Managing Genetic Defects in Beef Cattle

April 2009

Over the last five years the beef seedstock sector has had to deal with a number of recessive genetic de-fects. The utilization of embryo transfer and AI has allowed breeders to concentrate selection to a small number of animals. While many breeders avoid mating half-sibs or sires to daughters to reduce inbreeding, it is not unusual for prominent sires to appear several generations back in pedigrees of both the sire and dam. It is in this case when there is an increased chance for the progeny to be affected by a recessive genetic defect.

Autosomal recessive genetic defects are inherited abnormalities. These genetic mutations occur on one of the 29 pairs of autosomal chromosomes. Animals that inherit two copies of the defective gene are homozygous for the recessive forms of the gene and are phenotypically affected by the abnormality. The carriers (one mutated and one normal copy of gene) and normal animals do not exhibit the condition and are visually indistinguishable. The fact that the normal animals and carriers are indistinguishable makes phenotypic selection to eliminate defect carriers ineffective.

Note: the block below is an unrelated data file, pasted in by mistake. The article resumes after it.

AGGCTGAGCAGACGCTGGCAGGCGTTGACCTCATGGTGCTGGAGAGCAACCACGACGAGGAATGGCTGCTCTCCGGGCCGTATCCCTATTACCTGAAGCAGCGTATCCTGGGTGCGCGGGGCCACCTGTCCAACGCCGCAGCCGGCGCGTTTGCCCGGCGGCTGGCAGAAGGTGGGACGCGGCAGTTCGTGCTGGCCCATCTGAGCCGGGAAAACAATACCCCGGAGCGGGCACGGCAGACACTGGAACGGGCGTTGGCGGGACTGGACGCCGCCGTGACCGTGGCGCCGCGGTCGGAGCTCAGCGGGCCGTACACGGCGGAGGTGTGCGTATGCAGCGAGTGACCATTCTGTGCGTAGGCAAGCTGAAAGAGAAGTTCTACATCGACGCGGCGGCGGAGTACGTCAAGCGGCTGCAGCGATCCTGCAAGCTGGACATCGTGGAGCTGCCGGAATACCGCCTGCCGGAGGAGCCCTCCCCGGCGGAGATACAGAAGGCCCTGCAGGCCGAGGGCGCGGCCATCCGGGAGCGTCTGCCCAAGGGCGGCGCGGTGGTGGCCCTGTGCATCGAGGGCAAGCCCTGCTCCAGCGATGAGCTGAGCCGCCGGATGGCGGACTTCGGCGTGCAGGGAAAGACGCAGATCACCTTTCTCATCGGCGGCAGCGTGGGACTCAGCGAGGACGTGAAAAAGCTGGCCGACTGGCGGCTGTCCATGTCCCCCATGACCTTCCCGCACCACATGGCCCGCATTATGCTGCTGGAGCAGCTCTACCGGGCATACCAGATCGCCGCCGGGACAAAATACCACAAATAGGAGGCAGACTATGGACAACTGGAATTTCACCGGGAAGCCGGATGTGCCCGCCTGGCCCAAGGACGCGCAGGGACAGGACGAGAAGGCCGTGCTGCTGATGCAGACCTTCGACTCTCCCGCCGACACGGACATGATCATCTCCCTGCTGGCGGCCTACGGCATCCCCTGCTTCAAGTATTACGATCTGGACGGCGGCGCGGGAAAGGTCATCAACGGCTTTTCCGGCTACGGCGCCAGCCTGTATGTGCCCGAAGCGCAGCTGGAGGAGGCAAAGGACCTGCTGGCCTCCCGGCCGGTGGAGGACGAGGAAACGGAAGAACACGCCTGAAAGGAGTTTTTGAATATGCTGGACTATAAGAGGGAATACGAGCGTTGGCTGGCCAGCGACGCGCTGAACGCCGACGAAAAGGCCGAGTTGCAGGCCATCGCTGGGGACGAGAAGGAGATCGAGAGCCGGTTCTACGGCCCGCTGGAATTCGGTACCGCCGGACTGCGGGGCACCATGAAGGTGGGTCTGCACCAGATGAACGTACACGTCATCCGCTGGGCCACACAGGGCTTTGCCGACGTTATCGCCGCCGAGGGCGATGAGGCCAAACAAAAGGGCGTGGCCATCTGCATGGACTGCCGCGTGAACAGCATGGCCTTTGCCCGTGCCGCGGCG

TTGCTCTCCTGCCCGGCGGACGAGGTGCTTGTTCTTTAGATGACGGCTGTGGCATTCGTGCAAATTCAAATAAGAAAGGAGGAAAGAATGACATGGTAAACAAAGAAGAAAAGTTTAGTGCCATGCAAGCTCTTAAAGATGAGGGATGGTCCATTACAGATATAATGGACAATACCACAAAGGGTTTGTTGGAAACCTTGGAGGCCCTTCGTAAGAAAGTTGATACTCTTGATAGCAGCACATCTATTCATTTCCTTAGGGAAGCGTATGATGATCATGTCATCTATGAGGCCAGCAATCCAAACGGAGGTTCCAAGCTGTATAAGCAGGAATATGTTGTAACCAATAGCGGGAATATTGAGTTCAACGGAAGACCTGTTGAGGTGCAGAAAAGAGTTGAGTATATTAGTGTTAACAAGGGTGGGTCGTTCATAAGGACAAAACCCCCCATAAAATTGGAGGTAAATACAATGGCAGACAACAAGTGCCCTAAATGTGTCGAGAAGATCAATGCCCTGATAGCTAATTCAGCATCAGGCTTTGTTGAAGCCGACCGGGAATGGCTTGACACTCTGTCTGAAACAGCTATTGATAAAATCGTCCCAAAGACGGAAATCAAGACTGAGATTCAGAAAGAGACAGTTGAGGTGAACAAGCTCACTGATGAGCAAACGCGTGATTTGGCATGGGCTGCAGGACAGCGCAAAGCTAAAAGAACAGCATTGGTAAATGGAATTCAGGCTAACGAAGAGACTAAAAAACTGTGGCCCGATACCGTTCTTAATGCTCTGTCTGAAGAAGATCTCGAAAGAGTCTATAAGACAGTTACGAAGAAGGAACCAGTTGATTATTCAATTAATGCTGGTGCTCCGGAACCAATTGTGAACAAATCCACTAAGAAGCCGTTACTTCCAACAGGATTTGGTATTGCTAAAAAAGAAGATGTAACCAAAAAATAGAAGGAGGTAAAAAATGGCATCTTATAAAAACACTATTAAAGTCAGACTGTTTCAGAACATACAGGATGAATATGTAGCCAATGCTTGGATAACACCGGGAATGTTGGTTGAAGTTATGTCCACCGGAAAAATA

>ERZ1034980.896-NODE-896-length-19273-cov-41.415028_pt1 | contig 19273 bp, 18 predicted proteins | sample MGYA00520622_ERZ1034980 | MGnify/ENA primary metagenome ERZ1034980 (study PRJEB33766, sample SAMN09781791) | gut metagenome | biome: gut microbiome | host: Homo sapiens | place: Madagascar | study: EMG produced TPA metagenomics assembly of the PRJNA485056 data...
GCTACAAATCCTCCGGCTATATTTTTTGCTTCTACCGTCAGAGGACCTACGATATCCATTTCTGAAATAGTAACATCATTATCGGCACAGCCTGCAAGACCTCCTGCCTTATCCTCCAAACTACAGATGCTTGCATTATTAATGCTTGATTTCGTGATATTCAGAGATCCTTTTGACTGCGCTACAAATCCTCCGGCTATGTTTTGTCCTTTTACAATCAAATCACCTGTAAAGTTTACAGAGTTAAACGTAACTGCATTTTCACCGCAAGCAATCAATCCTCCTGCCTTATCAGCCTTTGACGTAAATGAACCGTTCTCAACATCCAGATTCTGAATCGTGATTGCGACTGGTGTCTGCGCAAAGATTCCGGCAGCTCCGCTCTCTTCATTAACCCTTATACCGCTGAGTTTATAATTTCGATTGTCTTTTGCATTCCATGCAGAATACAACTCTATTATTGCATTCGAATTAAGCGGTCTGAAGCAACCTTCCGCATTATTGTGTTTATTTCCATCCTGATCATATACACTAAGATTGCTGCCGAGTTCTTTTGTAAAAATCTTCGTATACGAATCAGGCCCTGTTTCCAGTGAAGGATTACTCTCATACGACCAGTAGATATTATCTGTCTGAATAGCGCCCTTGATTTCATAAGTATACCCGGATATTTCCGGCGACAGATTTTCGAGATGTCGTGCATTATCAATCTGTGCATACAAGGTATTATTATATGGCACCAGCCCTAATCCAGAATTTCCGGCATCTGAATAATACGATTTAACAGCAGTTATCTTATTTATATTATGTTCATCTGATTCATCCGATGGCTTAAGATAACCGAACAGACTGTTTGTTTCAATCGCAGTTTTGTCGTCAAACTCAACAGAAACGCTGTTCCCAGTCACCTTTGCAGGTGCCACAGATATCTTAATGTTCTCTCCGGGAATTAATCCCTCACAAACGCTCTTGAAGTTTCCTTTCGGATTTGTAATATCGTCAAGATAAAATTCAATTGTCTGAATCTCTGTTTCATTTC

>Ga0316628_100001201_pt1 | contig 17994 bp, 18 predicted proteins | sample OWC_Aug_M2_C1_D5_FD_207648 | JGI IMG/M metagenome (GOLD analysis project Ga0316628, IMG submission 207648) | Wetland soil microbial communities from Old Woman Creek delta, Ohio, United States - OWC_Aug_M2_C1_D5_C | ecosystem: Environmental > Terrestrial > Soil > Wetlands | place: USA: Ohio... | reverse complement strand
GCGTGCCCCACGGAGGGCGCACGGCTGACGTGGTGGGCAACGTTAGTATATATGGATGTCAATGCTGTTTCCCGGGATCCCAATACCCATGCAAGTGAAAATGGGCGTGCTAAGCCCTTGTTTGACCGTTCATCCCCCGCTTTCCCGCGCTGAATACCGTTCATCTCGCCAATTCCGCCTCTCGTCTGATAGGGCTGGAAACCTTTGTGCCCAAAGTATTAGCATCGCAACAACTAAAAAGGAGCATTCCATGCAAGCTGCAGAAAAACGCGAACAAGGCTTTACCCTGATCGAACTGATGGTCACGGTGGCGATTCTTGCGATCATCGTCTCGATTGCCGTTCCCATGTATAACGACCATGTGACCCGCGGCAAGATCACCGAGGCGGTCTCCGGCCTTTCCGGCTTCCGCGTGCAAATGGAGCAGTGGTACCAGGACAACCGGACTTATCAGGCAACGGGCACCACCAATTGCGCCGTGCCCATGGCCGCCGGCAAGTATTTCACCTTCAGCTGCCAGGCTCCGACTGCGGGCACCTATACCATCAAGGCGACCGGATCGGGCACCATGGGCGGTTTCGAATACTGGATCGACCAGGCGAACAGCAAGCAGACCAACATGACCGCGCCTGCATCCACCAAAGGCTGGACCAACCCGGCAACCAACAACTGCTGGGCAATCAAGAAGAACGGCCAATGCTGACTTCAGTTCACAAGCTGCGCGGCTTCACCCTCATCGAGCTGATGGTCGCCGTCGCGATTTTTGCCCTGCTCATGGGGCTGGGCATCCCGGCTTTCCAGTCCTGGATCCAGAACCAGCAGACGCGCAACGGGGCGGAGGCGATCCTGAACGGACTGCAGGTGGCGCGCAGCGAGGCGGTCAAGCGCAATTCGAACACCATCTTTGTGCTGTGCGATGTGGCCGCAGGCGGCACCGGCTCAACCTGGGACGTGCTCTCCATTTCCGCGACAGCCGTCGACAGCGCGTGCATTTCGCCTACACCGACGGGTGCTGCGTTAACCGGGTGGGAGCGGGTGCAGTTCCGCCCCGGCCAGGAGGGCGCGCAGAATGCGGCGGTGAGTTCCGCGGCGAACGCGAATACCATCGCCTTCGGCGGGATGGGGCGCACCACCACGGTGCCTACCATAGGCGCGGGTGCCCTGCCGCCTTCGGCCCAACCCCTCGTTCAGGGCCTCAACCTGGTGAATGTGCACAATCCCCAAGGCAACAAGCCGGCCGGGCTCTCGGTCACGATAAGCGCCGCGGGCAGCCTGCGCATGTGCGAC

Management of genetic defects can be quite challenging. In the case of seedstock herds, suspect animals or those known to be the progeny of carriers should be tested when DNA diagnostic tools are available and practical. Carrier animals may be retained in the breeding herd, but breeders should test all progeny to determine carrier status prior to marketing as breed-ing stock. Carrier calves should only be sold to feeders and designated for slaughter only. If you have a calf born with a suspected defect, photograph the calf and contact your breed association to arrange for tissue collection and reporting.

In a commercial herd that has had affected calves or is striving to prevent introduction of a known defect, bulls should be DNA tested as the primary means of control. Mating of carrier cows to non-carrier bulls will result in the production of no affected calves. If a DNA test is available, all new sire purchases or semen used for AI should be from sires that are not carriers. Non-carriers may also be determined by pedigree. The use of a crossbreeding system may eliminate the appearance of affected calves.

Care should be taken to select a breed that has not had any calves produced in recent generations that are af-fected by the same defect one is trying to eliminate. At the commercial level, autosomal recessive defects can be effectively managed through careful sire and/or breed selection without extensive culling of the cow herd.

Dr. Robert Weaber, Assistant Professor Beef Cattle Genetics
University of Missouri, Columbia, MO